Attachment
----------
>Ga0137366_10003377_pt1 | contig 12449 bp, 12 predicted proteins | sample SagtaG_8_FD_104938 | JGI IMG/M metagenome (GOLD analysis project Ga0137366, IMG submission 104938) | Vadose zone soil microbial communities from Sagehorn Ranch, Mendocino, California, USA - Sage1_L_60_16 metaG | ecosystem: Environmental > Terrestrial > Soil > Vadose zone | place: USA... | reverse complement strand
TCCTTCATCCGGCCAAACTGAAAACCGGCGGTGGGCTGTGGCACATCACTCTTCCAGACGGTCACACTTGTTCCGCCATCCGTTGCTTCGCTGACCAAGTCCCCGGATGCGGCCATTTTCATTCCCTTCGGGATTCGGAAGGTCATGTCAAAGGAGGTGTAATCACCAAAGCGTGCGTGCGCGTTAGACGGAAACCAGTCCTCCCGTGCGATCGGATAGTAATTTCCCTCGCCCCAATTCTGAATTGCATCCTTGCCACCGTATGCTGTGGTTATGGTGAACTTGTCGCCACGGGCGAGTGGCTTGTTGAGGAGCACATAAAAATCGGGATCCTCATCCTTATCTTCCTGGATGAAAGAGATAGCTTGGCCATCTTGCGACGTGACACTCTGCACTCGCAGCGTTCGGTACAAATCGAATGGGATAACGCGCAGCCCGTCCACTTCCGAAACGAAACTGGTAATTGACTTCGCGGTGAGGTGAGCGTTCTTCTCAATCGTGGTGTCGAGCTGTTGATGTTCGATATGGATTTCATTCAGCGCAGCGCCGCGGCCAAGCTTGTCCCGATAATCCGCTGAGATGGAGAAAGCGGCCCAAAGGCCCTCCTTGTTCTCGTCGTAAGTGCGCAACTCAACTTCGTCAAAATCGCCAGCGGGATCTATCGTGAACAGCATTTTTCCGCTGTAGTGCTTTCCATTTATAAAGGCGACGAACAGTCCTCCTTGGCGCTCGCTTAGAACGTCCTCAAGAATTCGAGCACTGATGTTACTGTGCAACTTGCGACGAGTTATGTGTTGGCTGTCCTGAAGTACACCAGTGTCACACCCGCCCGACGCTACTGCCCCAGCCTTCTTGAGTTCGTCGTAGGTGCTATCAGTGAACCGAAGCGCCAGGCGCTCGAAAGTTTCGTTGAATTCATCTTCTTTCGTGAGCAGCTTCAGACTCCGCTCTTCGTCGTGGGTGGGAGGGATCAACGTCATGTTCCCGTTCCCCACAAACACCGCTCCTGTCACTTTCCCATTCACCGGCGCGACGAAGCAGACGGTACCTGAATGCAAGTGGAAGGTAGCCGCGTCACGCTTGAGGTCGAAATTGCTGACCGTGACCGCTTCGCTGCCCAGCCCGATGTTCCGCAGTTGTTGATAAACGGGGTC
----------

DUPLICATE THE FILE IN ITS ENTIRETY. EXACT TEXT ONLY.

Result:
>Ga0137366_10003377_pt1 | contig 12449 bp, 12 predicted proteins | sample SagtaG_8_FD_104938 | JGI IMG/M metagenome (GOLD analysis project Ga0137366, IMG submission 104938) | Vadose zone soil microbial communities from Sagehorn Ranch, Mendocino, California, USA - Sage1_L_60_16 metaG | ecosystem: Environmental > Terrestrial > Soil > Vadose zone | place: USA... | reverse complement strand
TCCTTCATCCGGCCAAACTGAAAACCGGCGGTGGGCTGTGGCACATCACTCTTCCAGACGGTCACACTTGTTCCGCCATCCGTTGCTTCGCTGACCAAGTCCCCGGATGCGGCCATTTTCATTCCCTTCGGGATTCGGAAGGTCATGTCAAAGGAGGTGTAATCACCAAAGCGTGCGTGCGCGTTAGACGGAAACCAGTCCTCCCGTGCGATCGGATAGTAATTTCCCTCGCCCCAATTCTGAATTGCATCCTTGCCACCGTATGCTGTGGTTATGGTGAACTTGTCGCCACGGGCGAGTGGCTTGTTGAGGAGCACATAAAAATCGGGATCCTCATCCTTATCTTCCTGGATGAAAGAGATAGCTTGGCCATCTTGCGACGTGACACTCTGCACTCGCAGCGTTCGGTACAAATCGAATGGGATAACGCGCAGCCCGTCCACTTCCGAAACGAAACTGGTAATTGACTTCGCGGTGAGGTGAGCGTTCTTCTCAATCGTGGTGTCGAGCTGTTGATGTTCGATATGGATTTCATTCAGCGCAGCGCCGCGGCCAAGCTTGTCCCGATAATCCGCTGAGATGGAGAAAGCGGCCCAAAGGCCCTCCTTGTTCTCGTCGTAAGTGCGCAACTCAACTTCGTCAAAATCGCCAGCGGGATCTATCGTGAACAGCATTTTTCCGCTGTAGTGCTTTCCATTTATAAAGGCGACGAACAGTCCTCCTTGGCGCTCGCTTAGAACGTCCTCAAGAATTCGAGCACTGATGTTACTGTGCAACTTGCGACGAGTTATGTGTTGGCTGTCCTGAAGTACACCAGTGTCACACCCGCCCGACGCTACTGCCCCAGCCTTCTTGAGTTCGTCGTAGGTGCTATCAGTGAACCGAAGCGCCAGGCGCTCGAAAGTTTCGTTGAATTCATCTTCTTTCGTGAGCAGCTTCAGACTCCGCTCTTCGTCGTGGGTGGGAGGGATCAACGTCATGTTCCCGTTCCCCACAAACACCGCTCCTGTCACTTTCCCATTCACCGGCGCGACGAAGCAGACGGTACCTGAATGCAAGTGGAAGGTAGCCGCGTCACGCTTGAGGTCGAAATTGCTGACCGTGACCGCTTCGCTGCCCAGCCCGATGTTCCGCAGTTGTTGATAAACGGGGTC